Have we found all stable nuclear isomers?
The language of the title doesn't quite make sense. In nuclear physics, an isomer is defined as a state that is not the ground state, and therefore is not stable, but has an unusually long half-life. Only nuclear ground states can be absolutely stable, since their decay can be forbidden by conservation of mass-energy. You also don't need to say "metastable isomers," since an isomer is by definition metastable.
typically protected from decay by having very different angular momentum from the ground state
This is not really typical. It's atypical. This is a special type of isomer called an yrast trap. The yrast line consists of all the points on a plot of E versus J such that the state has the minimum E for a given J. Normally it is approximately parabolic in shape, as expected for a classical rotor. An yrast trap is a case where the yrast line has the unusual behavior of temporarily dipping rather than continuing to rise.
Most isomers are much less exotic. A common type of isomer occurs in odd and (especially) odd-odd nuclei, where the density of states near the ground state is large, so that the gamma-ray transition energies are very low.
Even in the case of a high-spin isomer, there are actually two different mechanisms that may make the half-life long. One is that, if it's an yrast trap, we simply need a gamma-ray transition with a high multipolarity. The other is that if the nucleus has a rigid prolate shape, there is an approximately conserved quantum number K, which is the projection of the angular momentum along the symmetry axis. Sometimes an yrast state has a high K, but the states it can decay to have very different values of K. The difference in spin may be small, but the transitions have small matrix elements.
So maybe what you're really asking is whether we have found all isomers that have very long half-lives due to being yrast traps and/or K selection? I think the answer is that we can't possibly have observed all such states. There are many, many isotopes that are predicted to exist (i.e., to be inside the proton and neutron drip lines) but that have never even been successfully produced and detected. We can't possibly know about isomeric states in these nuclei.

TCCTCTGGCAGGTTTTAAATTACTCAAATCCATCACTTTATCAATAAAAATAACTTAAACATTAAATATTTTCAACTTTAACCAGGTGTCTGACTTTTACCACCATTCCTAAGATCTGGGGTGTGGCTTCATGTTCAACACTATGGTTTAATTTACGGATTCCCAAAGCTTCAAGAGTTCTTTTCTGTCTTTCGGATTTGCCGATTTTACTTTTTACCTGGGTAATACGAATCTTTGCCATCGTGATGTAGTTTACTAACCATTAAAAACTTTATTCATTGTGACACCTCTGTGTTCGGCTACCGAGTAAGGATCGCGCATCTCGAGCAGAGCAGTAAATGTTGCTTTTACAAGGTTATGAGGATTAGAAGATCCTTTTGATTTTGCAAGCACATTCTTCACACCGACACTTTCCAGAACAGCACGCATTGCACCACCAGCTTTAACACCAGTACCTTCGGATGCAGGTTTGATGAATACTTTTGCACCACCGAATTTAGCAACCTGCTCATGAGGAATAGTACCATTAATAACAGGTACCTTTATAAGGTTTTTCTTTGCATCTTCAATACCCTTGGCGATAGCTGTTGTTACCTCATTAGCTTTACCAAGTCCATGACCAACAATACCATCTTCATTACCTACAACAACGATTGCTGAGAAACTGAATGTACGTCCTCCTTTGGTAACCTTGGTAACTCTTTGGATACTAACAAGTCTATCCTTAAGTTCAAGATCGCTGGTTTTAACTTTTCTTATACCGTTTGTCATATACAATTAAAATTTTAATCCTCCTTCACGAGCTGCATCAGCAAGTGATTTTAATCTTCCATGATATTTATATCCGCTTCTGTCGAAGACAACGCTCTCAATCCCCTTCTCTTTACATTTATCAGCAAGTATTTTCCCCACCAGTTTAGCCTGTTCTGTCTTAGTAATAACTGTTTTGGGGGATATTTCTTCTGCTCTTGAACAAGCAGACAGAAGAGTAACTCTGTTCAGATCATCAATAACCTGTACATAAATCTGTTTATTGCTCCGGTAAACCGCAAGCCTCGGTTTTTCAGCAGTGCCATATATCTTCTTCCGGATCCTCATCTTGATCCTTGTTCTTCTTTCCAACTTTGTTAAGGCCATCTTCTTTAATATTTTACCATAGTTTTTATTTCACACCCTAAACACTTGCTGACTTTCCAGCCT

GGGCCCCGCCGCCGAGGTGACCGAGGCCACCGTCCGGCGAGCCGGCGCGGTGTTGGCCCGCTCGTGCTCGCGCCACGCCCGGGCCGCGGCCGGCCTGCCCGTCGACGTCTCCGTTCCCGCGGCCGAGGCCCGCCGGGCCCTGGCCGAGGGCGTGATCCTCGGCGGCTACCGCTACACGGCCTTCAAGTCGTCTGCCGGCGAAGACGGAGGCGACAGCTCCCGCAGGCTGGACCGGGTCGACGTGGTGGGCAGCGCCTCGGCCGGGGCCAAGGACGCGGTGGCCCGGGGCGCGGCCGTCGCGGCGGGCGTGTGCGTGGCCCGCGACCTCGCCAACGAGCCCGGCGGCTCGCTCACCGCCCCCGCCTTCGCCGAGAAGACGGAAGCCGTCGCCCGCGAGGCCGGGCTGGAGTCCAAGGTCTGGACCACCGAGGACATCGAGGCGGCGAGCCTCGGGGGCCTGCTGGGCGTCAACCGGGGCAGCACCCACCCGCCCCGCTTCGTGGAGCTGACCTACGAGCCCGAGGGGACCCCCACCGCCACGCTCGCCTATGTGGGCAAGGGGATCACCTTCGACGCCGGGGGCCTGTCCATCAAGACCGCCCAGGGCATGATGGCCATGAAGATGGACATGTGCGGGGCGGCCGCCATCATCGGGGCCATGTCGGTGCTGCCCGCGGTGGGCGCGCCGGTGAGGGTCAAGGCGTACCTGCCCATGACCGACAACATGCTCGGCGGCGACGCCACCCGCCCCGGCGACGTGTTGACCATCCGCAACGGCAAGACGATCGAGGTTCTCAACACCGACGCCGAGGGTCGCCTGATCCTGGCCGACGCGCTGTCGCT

Even in nuclei that can be relatively easily produced by fusion reactions with stable beams and targets, it is very easy to miss isomers. Many gamma-ray experiments simply aren't designed to detect anything but prompt gamma decay. They may use a thin foil as a target, so that the recoiling products fly out the back, and then their decays can only be seen if they decay within about a nanosecond. Or they may use high gamma-ray multiplicity in prompt coincidence as a trigger, which isn't what you expect when decay hangs up for a while in an isomeric state.
It is possible to do specialized surveys for high-spin isomers, and they have been done. I think some of these were done in the 80's. I did my PhD research ca. 1995 on high-spin isomers, and we detected one in 176W basically by accident. I thought it would have been fun to do such a survey with more recent equipment, but it basically isn't considered a flashy area of research these days, and I don't know if anyone has devoted the necessary time to such a project. It would be a big project.
If you wanted to search for high-spin isomers, I think a good technique to use would be to let recoiling nuclei fly out of the back of the target and down a short beam pipe to a stopper foil, which would be surrounded by a castle of high-efficiency BGO detectors. You could look for events in which you got a high multiplicity of gamma rays in these detectors. Because of the high efficiency and high selectivity, you could check a reaction with only a very small amount of beam time.
You could look for regions of nuclei where such isomers are expected to occur -- basically regions where one of the Fermi levels is near a lot of high-K states. You would want to concentrate on regions that couldn't have been studied easily before, e.g., ones that can only be reached with radioactive beams.
Once you knew that a certain reaction was producing a high-spin isomer, you could go back and study it in more detail with high-resolution germanium detectors.